WASHINGTON — Ailing Republican senators John McCain and Thad Cochran missed votes this week, but their presence will be crucial early next week as the GOP tries to pass a sweeping $1.5 trillion tax package in the Senate with a razor-thin majority and all Democrats opposed to the legislation.
McCain, 81, of Arizona, is at a Washington-area military hospital being treated for the side effects of brain cancer treatment. Cochran, 80, of Mississippi, had a non-melanoma lesion removed from his nose earlier this week.
Adding to the uncertainty on Thursday was Sen. Marco Rubio, R-Fla., who said he would vote against the bill if negotiators failed to expand the child tax credit.
A Senate Armed Services Committee hearing opened Thursday without McCain in the chairman's seat and members of the panel unsure when he'd return to Congress.
Cochran was away from Washington for several weeks this fall recovering from a urinary tract infection. When he returned in October, he appeared frail.
His absence this week is unrelated to his prior illness, according to his office. The outpatient procedure on his nose "ended up being more extensive than what the physician or the senator expected," a spokesman said.
McCain's closest friend on Capitol Hill, Sen. Lindsey Graham, R-S.C., told reporters that he spoke with McCain's wife, Cindy, earlier in the week and was optimistic McCain would be back to work soon. Graham dismissed the idea McCain should rush his recovery to vote on the GOP tax bill even though the margin for Senate passage is expected to be slim with a 52-48 Republican majority.
"John, take a little time, rest up. It's OK to take a day or two off," Graham said.
McCain did not attend a White House ceremony held Tuesday for President Donald Trump to sign the annual defense bill — a longtime McCain priority — into law.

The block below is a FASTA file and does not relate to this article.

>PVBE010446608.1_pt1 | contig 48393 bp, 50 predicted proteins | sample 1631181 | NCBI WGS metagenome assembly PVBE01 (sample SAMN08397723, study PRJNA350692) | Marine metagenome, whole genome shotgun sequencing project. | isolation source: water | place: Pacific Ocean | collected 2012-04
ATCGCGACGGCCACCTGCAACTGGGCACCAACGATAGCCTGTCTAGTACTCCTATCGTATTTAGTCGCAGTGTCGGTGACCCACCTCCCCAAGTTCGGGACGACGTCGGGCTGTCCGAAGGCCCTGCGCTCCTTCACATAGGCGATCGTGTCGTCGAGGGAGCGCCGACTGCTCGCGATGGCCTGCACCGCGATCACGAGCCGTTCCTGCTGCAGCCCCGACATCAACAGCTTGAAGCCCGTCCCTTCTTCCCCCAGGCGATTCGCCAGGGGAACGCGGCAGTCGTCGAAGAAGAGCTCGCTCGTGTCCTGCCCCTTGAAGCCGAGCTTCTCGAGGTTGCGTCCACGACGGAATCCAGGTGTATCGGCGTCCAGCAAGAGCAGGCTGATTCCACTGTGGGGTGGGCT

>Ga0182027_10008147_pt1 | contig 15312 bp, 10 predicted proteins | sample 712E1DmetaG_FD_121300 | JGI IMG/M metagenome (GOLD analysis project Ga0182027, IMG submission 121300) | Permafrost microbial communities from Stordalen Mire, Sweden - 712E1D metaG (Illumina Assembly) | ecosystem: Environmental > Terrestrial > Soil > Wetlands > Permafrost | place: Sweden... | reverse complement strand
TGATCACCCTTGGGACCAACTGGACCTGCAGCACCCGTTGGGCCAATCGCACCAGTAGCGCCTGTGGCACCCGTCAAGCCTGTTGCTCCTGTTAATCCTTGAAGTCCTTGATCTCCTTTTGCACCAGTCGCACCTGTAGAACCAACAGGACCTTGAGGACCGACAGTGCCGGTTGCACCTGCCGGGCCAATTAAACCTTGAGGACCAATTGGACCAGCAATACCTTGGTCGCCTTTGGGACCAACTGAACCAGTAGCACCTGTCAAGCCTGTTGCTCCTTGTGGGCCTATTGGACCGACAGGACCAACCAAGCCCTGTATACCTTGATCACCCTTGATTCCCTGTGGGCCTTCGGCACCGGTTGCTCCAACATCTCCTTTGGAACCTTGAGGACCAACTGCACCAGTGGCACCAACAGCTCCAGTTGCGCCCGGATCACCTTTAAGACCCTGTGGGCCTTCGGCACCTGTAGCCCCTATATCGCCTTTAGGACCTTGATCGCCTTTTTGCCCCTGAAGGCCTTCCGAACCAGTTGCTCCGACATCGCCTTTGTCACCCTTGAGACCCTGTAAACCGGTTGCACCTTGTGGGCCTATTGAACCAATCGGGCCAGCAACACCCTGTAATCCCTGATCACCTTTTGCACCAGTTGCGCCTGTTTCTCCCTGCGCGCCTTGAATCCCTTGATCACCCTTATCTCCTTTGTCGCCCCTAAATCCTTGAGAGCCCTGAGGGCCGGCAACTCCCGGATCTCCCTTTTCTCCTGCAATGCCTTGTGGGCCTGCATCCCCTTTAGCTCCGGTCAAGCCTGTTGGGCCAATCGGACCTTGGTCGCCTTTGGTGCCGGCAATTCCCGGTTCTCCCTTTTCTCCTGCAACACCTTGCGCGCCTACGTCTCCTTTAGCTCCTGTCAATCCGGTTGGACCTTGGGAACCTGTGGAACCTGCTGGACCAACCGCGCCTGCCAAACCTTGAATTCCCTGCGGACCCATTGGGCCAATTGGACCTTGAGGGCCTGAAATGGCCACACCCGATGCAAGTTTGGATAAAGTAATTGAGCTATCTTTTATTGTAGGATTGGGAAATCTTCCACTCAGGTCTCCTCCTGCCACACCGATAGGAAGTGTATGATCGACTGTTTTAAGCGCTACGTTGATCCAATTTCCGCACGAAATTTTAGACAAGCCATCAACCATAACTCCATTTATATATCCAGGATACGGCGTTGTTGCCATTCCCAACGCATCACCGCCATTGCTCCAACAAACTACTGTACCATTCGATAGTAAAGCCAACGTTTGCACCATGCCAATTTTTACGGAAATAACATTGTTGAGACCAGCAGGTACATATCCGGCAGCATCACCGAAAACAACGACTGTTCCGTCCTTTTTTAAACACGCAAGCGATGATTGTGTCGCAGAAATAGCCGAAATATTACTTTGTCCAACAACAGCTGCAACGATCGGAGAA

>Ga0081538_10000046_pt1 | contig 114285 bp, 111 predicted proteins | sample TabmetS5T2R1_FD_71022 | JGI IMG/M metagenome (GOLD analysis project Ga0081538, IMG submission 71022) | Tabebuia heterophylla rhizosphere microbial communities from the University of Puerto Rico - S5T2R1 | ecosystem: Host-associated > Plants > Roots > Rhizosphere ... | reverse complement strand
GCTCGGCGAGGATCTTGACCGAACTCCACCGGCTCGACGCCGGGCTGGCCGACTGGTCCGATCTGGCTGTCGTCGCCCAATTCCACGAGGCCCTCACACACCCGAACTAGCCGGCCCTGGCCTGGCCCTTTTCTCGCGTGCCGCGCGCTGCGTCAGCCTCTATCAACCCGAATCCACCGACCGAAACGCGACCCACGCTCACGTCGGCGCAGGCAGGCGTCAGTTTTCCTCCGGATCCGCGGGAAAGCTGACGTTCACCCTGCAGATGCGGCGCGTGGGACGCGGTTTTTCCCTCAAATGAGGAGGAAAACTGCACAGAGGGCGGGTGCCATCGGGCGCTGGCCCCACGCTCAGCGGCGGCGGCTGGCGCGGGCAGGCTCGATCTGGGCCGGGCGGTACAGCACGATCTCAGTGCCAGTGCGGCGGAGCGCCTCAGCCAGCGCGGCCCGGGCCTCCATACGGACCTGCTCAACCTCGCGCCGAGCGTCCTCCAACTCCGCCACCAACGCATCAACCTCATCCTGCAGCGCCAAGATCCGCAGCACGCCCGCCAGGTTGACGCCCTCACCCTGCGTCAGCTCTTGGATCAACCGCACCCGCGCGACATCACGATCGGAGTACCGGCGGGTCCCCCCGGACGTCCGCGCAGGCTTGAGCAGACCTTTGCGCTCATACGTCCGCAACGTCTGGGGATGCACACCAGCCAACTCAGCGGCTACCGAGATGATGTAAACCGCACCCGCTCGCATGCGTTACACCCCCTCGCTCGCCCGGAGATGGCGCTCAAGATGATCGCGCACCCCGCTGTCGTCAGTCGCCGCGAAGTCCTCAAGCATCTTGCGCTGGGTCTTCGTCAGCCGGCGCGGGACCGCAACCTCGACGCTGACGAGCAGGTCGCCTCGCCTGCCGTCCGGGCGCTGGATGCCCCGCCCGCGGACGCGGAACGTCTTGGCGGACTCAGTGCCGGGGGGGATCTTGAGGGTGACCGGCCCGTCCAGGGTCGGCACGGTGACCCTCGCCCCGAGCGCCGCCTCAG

McCain's office said late Wednesday that he is at Walter Reed National Military Medical Center in Maryland receiving treatment for the "normal side effects of his ongoing cancer therapy." He looks forward to returning to work as soon as possible, the statement said.
Now in his sixth Senate term, McCain underwent surgery in mid-July to remove a 2-inch (51-millimeter) blood clot in his brain after being diagnosed with an aggressive tumor called a glioblastoma. It's the same type of tumor that killed Sen. Edward M. Kennedy of Massachusetts in 2009.
McCain rebounded quickly, however, returning to Washington and entering the Senate on July 25 to a standing ovation from his colleagues. In a dramatic turn, he later cast a deciding vote against the Republican health care bill, earning the wrath of Trump and other Republicans.
But McCain's condition has appeared to worsen lately. He suffered a minor tear in his right Achilles tendon, forcing him to wear a walking brace. He eventually began using a wheelchair with members of his staff assisting him.
Brain tumors and their treatments can cause an array of side effects, including fatigue, cognitive changes and mood changes, according to the American Brain Tumor Association.
Other members of the Armed Services panel said they hadn't talked to McCain recently and didn't know when he'd be back. But they described him as a fighter who'd be able to beat the odds.
"With Sen. McCain, he could show up at any time and just say, 'If we've got work to do, I'm going to be there,'" said Sen. Mike Rounds, R-S.D. "That's his style."
Sen. Roy Blunt, R-Mo., called McCain "a brave guy," adding that the former Navy pilot "will do his duty to the best of his ability. And on this tax bill, that means to get here if you can, and I think he will."
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